said, the House had now arrived at the point from which the discussion of this question had been broken off on a previous day. Since then circumstances had occurred of a grave character—the hon. Member for Hertford (Mr. T. Chambers) had deferred his Motion in order that the House might have in their hands the Report of the Committee on Public Business. It was important to have the opinion of that Committee, because the state of the notice paper, with six or seven notices of Amendment or adjournment, proved that the opposition to the proposal of the hon. Member for Hertford by certain Irish Members had assumed a phase of procrastination and delay, by which it was competent to a minority of the House, if they chose to abuse and pervert the forms of the House, to bar the progress of the majority on inquiry into any subject, and to render inquiry by a Select Committee impossible. It was clear from recent circumstances connected with the subject before the House and analogous subjects, that it was in the power of the minority to coerce and render inoperative the action of the majority. Those, therefore, who were anxious for this inquiry, looked with anxiety for the Report of the Committee which had been appointed to consider the business of the House, thinking it impossible that the Committee should not notice the strange proceedings that had characterised the treatment of the subject of these conventual and monastic institutions in two Sessions, and in two Parliaments. That Committee had had the ablest advice; it had examined the Chairman of the Committee of the whole House, and the officers of the House of Commons, and it had had the advice of Mr. Speaker as to the changes which were deemed expedient. The witnesses, including Mr. Speaker, were unanimous. Evidence was given that some change was necessary in the first place as to the power of individual Members moving the adjournment of debates or of the House, and raising almost interminable discussions upon these Motions for the purpose of delay, and a change was also suggested as to the manner in which Select Committees were appointed. The witnesses were unanimous in recommending the appointment of a Committee of Selection, representing within itself the various parties and opinions prevalent in the House, whose functions it should be to nominate Select Committees, of from eleven to fifteen members, to consider and examine any subjects referred to them by the House, and that such nomination should be final. The Committee further recommended that the House should have by its majority the power of terminating factious debates, raised for the purpose of mere delay, and to defeat the action of the majority, by measures equivalent to the "clôture," which had been adopted by the French Assembly, or the call for a division upon the previous question, without debate, as adopted by the Senate and Assembly of the United States. To his surprise and regret, although certain recommendations of this character were embodied in the draft of the Report, proposed by the Chairman of the Committee (Sir John Pakington), they were rejected by the Committee, which confined its recommendations to some minor matters of detail. They recommended no change which would relieve the House from being at the mercy of a minority. Now, as the Committee had recommended no change, he conceived that it was not possible for the hon. Member for Hertford to proceed with his Motion for an inquiry into the state and relations of these monastic and conventual establishments, more especially as it had been proved that those for whose satisfaction the inquiry was instituted were the most determined opponents of all inquiry. How could the hon. Member hope to satisfy those who were determined not to tolerate inquiry? He, therefore, recommended the hon. Member to change his mode of proceeding. ["Hear, hear," and cheers.] He was far from participating in the feeling which dictated that cheer, for he regretted anything that was likely to bring the proceedings of that House into contempt. He was convinced of this, that if the majority of the House were to continue struggling against the power of a minority exercised by abuse of its own forms, without altering its forms and freeing its action, it would be subjecting itself to inconveniences and to aspersions which would be most detrimental to the character and authority of the House, and to the stability of the institutions of the country. He thought the hon. Member for Hertford would be doing his duty, not only to the subject, but to the House, by relieving it from a position so anomalous as that in which it now stood—paralysed, as it was, by the action of the minority. Let the House consider how they would stand if the minority chose to press its privileges with regard to every one of the fifteen or sixteen names composing the Committee, by getting up a debate on every name. They would have fifteen or sixteen subjects of debate, they would have the merits or demerits of every one of the Members whose names were proposed to form the Committee to inquire into the Conventual and Monastic Institutions discussed with all the acrimony and personality which Irish eloquence could impart. Before the present organisation of the Irish Roman Catholic Members—before the action of the Court of Rome was brought to bear directly upon their conduct in 1850, their conduct had been other than it now was. Since then the House had to lament a totally different system of action on the part of the Roman Catholic Members. Formerly the good feeling of the House was always sufficient to restrain the abuse of this privilege, which the organisation of the Irish Roman Catholic Members now encouraged them to practise. He regretted to see this different state of things—he regretted to see this organised system, alien to the House—he regretted that a band of Members returned to that House, nominally by their constituents, but really by the priesthood, and that priesthood the agents of a foreign Power, were united to defeat the action of the House by the abuse of its forms. Sooner or later the House would find it necessary to adapt their forms to the change of circumstances which this change in its own elements necessitated. He hoped, therefore, the hon. Member for Hertford would change his mode of action; he trusted that he would embody his proposed legislation in a Bill, and bring it before the House, because, then, at least, they would have some chance of limiting the debate to the subject under consideration. As matters were proceeding at present, they had nothing but discursive debates, and he might say Irish rows, which were irritating to the House, arid disgusting to the country. The real question was, whether the House would permit itself to be dictated to by a minority, acting under an alien influence, for there could be no fairer or more legitimate subject of inquiry than that now before the House, in favour of which the majority of the House had over and over again recorded its decision. There was an attempt to increase these conventual establishments most enormously, and to exempt them from the operation of the law of England. At present monastic institutions were entirely illegal, but by neglect and carelessness on the part of the law officers of the Crown, if not by their connivance, these illegal establishments were increasing in defiance of the law. With regard to conventual establishments the case was in some degree different. They were per- mitted by the Act of 1829, but he did not think that the framers of that Act ever contemplated that such an increase of them as was now witnessed would take place; they probably calculated on not much, if any, more than the continuance of those then in existence. They had been deceived. All who had read the history of other countries and the history of the Church of Rome for centuries, knew that when these establishments increased, some supervision by the civil magistrate was necessary, and therefore they desired to cast round their fellow-subjects immured in them the protection of the law of England. There was reason to believe that the law was impotent for that purpose. The hon. and learned Member for Sunderland (Mr. W. D. Seymour) doubted whether it was so or not, and in the able speech which he made on a former day stated that neither the Habeas Corpus Act nor the 56th of George III. was framed in such terms as would enable them to reach this case, and he was of opinion that a declaratory Act was necessary. That was a point which he (Mr. Newdegate) hoped the hon. Member for Hertford, than whom no one was more competent, would include in the Bill to which he had referred. He would not dilate upon the importance of this subject, but he could assure the House that there was as deep a determination on the part of the people of England and Scotland to have the subject dealt with by law, as there appeared a determination on the part of the priests of Ireland to exempt these institutions from the operation of the law of England, to retain them subject to the canon law of Rome. Let not the Irish Roman Catholic Members flatter themselves that the representatives of Protestant England would abandon this question. It was an issue which could not lapse—it was an issue which must be decided; and he, for one, was quite determined to see it decided, and that in but one way, by the assertion of the supremacy of the law of England. This country was about to engage in a war for the defence of the independence of their ally from foreign dictation in matters ecclesiastical and civil. Did the Irish Roman Catholic Members think that they who supported the Government in extending that protection to a faithful ally would consent to see the independence of England itself invaded by any foreign Power? Hon. Members need not flatter themselves that by this abuse of the privilege of a minority they have escaped from the determination that was entertained to see this question settled in a manner due at once to the rights and privileges of the House, to the law of England, to the independence of the House, and to the privileges of the Imperial Crown, which, thank God, was placed on the head of so worthy a Sovereign. In that House there appeared to be a unanimity of action among the Roman Catholics on this subject, but when they assembled in large meetings in the country to consider this subject, there was no unanimity among them. There had been a large meeting in Dublin lately on this subject; that meeting was intended to be aggregate and unanimous, but in no sense was it so; it was disorderly and turbulent, and, considering the unworthy sentiments that emanated from some of the speakers, he would say that the cause of the difference among those who attended that meeting was far more creditable to some of them than the cause for which they had assembled. At that meeting, and at others, speakers had gone into ecstacies of zeal, or pretended indignation, against the insults which they seemed to suppose were intended the inmates of these conventual establishments by the inquiry under discussion. It was idle to pretend that any sensible man believed the allegations that were put forward, that there was a wish on the part of hon. Members in that House to outrage the feelings of the Roman Catholic ladies who inhabited, or were immured, in these convents. The character of the Gentlemen who supported the hon. Member for Hertford afforded a sufficient refutation of those calumnies. All this pretended delicacy, all this affected deference for the feelings of these ladies, was but an empty plea, a mere subterfuge. The real question at issue was no other than this: whether the Court of Rome should be permitted to establish an imperium in imperio within this kingdom; whether it was to be allowed to set up ad libitum these peculiar institutions, and to exempt them from the operation of the law of England, and keep them, and the inmates of them, subject to the canon law of Rome. Over and within these numerous and increasing establishments the canon law of Rome was supreme; from them the operation of the law of England was excluded; that was a state of things to the continuance of which the Parliament and the people of England would never consent.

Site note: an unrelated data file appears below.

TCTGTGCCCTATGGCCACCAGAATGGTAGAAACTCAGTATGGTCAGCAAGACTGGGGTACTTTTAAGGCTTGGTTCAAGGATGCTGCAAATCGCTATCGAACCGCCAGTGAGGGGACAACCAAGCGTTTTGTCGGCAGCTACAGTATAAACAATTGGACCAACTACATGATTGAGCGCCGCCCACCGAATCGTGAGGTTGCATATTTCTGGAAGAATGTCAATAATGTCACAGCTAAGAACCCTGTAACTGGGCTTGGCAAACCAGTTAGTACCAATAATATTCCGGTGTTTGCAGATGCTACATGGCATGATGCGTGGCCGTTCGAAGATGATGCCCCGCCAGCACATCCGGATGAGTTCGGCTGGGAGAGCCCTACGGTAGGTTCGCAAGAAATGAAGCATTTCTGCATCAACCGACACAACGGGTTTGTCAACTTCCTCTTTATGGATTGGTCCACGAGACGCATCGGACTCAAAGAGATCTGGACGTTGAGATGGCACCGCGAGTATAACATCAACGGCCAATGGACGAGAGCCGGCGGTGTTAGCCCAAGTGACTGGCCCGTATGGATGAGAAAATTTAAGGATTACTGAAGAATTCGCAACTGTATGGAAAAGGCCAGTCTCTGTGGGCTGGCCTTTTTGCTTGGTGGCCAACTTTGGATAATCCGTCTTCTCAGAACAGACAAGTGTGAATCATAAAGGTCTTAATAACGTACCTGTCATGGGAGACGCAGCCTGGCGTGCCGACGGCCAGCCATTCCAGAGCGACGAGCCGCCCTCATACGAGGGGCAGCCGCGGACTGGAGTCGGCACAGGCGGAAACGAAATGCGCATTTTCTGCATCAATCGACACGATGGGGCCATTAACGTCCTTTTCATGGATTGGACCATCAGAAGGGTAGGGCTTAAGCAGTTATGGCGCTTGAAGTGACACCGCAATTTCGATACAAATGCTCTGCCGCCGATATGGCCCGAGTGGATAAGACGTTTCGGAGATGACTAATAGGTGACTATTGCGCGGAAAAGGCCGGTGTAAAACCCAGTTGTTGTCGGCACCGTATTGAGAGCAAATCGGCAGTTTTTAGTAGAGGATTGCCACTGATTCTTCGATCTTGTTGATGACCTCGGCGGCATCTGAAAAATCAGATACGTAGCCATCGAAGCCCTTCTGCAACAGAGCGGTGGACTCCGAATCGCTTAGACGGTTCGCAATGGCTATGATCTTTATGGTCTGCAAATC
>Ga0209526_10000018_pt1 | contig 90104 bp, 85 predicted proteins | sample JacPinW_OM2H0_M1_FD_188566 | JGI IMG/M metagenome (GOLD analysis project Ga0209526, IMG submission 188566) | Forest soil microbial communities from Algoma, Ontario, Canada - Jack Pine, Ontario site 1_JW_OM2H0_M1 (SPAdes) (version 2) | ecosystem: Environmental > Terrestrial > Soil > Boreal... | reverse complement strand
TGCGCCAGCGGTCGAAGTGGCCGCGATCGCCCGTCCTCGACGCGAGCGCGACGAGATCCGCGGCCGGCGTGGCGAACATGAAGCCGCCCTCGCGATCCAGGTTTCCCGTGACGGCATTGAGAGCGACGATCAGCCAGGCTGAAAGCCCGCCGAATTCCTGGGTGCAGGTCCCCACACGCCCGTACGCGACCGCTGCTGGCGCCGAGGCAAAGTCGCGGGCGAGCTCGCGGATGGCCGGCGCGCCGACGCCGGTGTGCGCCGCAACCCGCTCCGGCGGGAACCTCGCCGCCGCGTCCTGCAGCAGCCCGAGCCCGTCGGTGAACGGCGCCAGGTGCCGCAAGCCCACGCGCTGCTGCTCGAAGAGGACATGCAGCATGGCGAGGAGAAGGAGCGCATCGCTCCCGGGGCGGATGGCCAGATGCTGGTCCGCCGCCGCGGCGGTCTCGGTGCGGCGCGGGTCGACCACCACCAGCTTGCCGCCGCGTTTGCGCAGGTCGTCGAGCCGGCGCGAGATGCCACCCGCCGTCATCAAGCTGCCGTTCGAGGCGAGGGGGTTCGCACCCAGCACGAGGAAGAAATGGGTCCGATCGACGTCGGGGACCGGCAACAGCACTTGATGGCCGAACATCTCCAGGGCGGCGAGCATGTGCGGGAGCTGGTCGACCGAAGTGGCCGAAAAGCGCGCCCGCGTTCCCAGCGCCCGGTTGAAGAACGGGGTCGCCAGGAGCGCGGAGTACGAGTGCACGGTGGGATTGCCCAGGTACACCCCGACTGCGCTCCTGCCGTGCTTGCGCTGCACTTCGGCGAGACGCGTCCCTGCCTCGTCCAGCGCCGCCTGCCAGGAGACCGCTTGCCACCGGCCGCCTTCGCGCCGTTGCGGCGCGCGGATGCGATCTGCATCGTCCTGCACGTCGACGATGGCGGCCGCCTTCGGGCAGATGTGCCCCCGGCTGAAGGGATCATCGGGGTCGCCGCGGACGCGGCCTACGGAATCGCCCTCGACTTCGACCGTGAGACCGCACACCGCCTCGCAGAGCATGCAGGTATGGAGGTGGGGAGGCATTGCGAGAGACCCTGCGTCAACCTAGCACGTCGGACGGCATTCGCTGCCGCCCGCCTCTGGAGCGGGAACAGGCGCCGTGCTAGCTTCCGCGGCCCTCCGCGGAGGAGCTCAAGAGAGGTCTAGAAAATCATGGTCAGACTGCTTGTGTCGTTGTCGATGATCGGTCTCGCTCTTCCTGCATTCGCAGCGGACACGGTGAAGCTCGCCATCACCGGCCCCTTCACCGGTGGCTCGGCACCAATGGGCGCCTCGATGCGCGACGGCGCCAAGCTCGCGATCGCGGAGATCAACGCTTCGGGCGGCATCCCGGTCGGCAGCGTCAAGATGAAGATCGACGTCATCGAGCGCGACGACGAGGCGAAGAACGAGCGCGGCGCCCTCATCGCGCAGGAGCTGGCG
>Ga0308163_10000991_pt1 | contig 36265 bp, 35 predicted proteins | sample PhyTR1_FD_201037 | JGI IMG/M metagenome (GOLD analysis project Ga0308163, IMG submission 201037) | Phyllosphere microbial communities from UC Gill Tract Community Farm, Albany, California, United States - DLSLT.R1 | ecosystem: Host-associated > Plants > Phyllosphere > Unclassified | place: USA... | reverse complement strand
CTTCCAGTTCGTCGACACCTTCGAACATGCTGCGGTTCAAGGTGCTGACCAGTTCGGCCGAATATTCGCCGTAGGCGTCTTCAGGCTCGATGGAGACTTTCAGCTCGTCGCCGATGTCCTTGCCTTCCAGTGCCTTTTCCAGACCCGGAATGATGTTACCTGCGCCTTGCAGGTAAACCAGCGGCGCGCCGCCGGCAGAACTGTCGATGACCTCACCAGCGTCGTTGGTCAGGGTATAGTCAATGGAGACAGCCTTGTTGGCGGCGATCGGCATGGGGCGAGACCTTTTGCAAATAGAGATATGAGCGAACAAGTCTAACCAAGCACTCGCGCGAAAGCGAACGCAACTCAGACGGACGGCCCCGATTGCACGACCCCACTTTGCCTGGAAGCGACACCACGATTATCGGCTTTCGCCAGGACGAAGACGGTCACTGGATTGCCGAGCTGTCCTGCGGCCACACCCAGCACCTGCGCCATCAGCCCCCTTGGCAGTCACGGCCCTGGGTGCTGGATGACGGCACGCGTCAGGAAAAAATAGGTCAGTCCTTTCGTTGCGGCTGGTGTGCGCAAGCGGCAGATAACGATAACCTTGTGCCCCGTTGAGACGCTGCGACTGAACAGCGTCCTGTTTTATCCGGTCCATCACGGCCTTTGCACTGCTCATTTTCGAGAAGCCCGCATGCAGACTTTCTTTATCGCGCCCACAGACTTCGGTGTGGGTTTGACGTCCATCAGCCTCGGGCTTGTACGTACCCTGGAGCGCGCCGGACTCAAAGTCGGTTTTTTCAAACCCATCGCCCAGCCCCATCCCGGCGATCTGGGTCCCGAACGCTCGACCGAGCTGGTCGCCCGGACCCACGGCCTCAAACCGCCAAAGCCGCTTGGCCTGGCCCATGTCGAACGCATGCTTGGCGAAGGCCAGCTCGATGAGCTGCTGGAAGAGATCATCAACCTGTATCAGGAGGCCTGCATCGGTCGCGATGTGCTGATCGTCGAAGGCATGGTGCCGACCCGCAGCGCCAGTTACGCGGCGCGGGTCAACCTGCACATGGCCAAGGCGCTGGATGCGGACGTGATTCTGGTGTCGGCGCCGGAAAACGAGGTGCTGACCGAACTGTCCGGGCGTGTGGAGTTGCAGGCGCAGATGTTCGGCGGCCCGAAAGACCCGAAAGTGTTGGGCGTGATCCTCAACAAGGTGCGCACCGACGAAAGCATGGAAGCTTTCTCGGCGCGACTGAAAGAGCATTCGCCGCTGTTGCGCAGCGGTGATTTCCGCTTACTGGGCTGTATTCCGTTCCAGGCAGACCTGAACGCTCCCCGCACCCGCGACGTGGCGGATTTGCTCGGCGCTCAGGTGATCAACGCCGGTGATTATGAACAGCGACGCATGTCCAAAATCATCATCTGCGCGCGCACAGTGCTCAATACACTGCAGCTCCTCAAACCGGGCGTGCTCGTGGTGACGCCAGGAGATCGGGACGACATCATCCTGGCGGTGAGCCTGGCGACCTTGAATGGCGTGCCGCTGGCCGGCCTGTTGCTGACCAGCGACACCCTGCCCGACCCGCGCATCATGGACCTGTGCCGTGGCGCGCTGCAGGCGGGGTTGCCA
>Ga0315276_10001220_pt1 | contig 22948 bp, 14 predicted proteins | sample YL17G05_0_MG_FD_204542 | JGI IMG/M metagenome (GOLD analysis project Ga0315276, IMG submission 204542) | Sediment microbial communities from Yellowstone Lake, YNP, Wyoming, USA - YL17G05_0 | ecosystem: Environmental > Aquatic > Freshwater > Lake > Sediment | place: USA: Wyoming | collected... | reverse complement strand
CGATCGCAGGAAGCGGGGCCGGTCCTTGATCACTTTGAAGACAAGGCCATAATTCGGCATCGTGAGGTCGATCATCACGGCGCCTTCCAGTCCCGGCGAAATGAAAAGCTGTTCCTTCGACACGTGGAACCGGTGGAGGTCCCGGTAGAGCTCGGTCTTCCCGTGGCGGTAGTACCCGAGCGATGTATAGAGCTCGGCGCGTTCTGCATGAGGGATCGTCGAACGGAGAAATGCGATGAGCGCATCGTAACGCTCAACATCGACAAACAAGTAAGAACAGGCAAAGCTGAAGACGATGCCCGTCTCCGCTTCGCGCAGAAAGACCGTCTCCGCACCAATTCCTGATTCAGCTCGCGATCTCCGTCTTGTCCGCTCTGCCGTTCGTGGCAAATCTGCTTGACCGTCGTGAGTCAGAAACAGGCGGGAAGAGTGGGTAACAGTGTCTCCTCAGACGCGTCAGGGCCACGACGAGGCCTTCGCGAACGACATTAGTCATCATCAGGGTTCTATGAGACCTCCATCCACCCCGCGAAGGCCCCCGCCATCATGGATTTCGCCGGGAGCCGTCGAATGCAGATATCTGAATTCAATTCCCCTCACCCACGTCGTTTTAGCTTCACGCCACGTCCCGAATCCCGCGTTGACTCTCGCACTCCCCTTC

said, that he had never before troubled the House with any words on this subject. From the speech of the hon. Member who had just sat down, he gathered that the hon. Member for Hertford (Mr. T. Chambers) was about to with-draw his Motion, and that a Bill was to be introduced instead, embodying the views of those who were anxious for this inquiry. The hon. Member had spoken of the acrimony of Irish eloquence. He (Mr. Bright) would say nothing about the eloquence that came from the hon. Member for North Warwickshire, though he could say a great deal about the acrimony which the hon. Member had imported into his speech. He thought it would have been difficult for any Member to make a speech more calculated than the one they had just heard to insult a large number of the Members of that House. The hon. Member had spoken of Irish rows, and of the acrimony and eloquence of Irish Members sitting in that House—not from the will of their constituencies, but of the priesthood, who were the instruments of a foreign Power. Now, he (Mr. Bright), as an English and Protestant Member, entirely repudiated the principles and policy upon which the hon. Member had dared to make use of such language towards any Members of that House. They came equal in their powers into that House to consider and discuss whatever was brought before them, and it would be just as reasonable for the Members from Ireland and those who belonged to the Roman Catholic Church to retort on the hon. Member for North Warwickshire the charge that he owed spiritual obedience to the Bench of Bishops, placed his belief in the Book of Common Prayer, and assented to that most monstrous proposition that the Sovereign of this country, whoever he or she might be, should be the head of his Church, and dictate the faith which he was to hold. The hon. Member complained that a minority should dictate as to the appointment of this Committee; but a minority was only omnipotent under the forms of the House when a majority attempted to do that which was improper. The hon. Member talked of a minority in that House, but there were in the United Kingdom 6,000,000—taking every man, woman, and child—who supported the opposition to the proposal for a Committee which the minority in that House maintained. That minority was acting in harmony, not with a majority only, but with the unanimous body of the Roman Catho- lic population, and they had a right to make use of all the forms of the House to prevent the members of another faith from insulting the faith to which they belonged. He expressed no opinion whatever on the nunneries question—he never had; but he, knew that those successive Motions, under covert of which they insulted the Roman Catholic people of the United Kingdom, Came there, not because those who promoted them were in favour of personal liberty or the freedom of any class of their fellow- countrymen, but they came there stimulated by a body out of doors, who might be actuated by an honest, but by what was certainly a mischievous fanaticism and hatred of the Roman Catholic population of the United Kingdom. Then, the hon. Member for Hertford was asked by the hon. Member for North Warwickshire to withdraw his Motion for a Committee and substitute a Bill. But they had a Bill of the hon. Gentleman's during the last Session, and he did not get on with the Bill much better than he has got on with the Committee, and it was because the House found that there was no case for the Bill that the tactics were changed, and a Committee of inquiry proposed. It was hoped, by groping into every channel and every sewer, to make out a case in favour of a Bill; but surely, after the case for a Bill had already failed, and the proposal for a Committee of inquiry had been resorted to, the House would not permit the hon. Gentleman to go back again to a Bill, if it was at all of the nature such as he had introduced last Session. Therefore, he took it for granted that, if the hon. Gentleman withdrew his Motion, he would not make another on the same subject. He did not charge the hon. Member for Hertford with entertaining any personal ill-feeling towards the Roman Catholic Members of that House, or the members generally of the Roman Catholic religion. He believed that he was actuated by as good and just intentions as those which guided his own conduct. He assumed that the hon. Gentleman thought inquiry exceedingly desirable, and that he also thought the introduction of a Bill desirable. He would also assume that he obtained the very utmost advantage from these measures that he could ever hope for; but he must be sensible that on the other side of the account there must be a great amount of mischief and fanaticism, and great evil done by exciting in the Catholic mind the feeling that the English Parliament delight- ed far more in the exaltation of Protestantism and the forcible depression of the Roman Catholic religion than it did in doing equal justice to all classes of the people. Then, look at the bitterness of feeling created in that House—and, having taken all this into consideration, he wanted to know if the hon. Member for Hertford could believe that the balance of advantages to the Government, to the people, to the religion, and even to the Protestantism of this country, could by any possibility be with him in the course he was now, and had been pursuing? He knew that as long as there was an Established Church there must be occasional discussions in that House on Church matters and ecclesiastical affairs; but he earnestly implored the House to consider if it would not be better for all of them if they never introduced into the House these sectarian questions? They tended to enfeeble the House; they tended to break up the cordiality that ought to exist among the Members of that House; and, though they might be on an average more educated and intelligent than those for whom they made the laws, they might depend upon it these things were never discussed there without calling forth, unfortunately, the worst feelings out of doors, and stimulating passions that every lover of the Crown, the Government, and the country ought to deplore. He would admit, for the sake of argument, that there might be some small quantum of advantage either in a Bill or in a Committee of inquiry; but he would at the same time ask if there had not been already far greater evils caused to the country than could be counterbalanced by any good that could come from following either of these courses? He therefore implored the hon. Gentleman (Mr. T. Chambers), if he withdrew this Motion for a Committee, to wash his hands clear of the whole question, and never let them hear of it again. As a zealous Protestant, let him join with other zealous Protestants out of doors in spreading information and knowledge among all classes of the people, so that, if they really were under the domination of a priesthood, they might escape from it in the same way as the hon. Gentleman himself had escaped from it. He trusted the time would soon come when that House would give no countenance to these sectarian and religious discords, when all bitterness and strife would cease throughout the land, and when, although differing as we always must do on religious questions, we should live together in perfect harmony and toleration.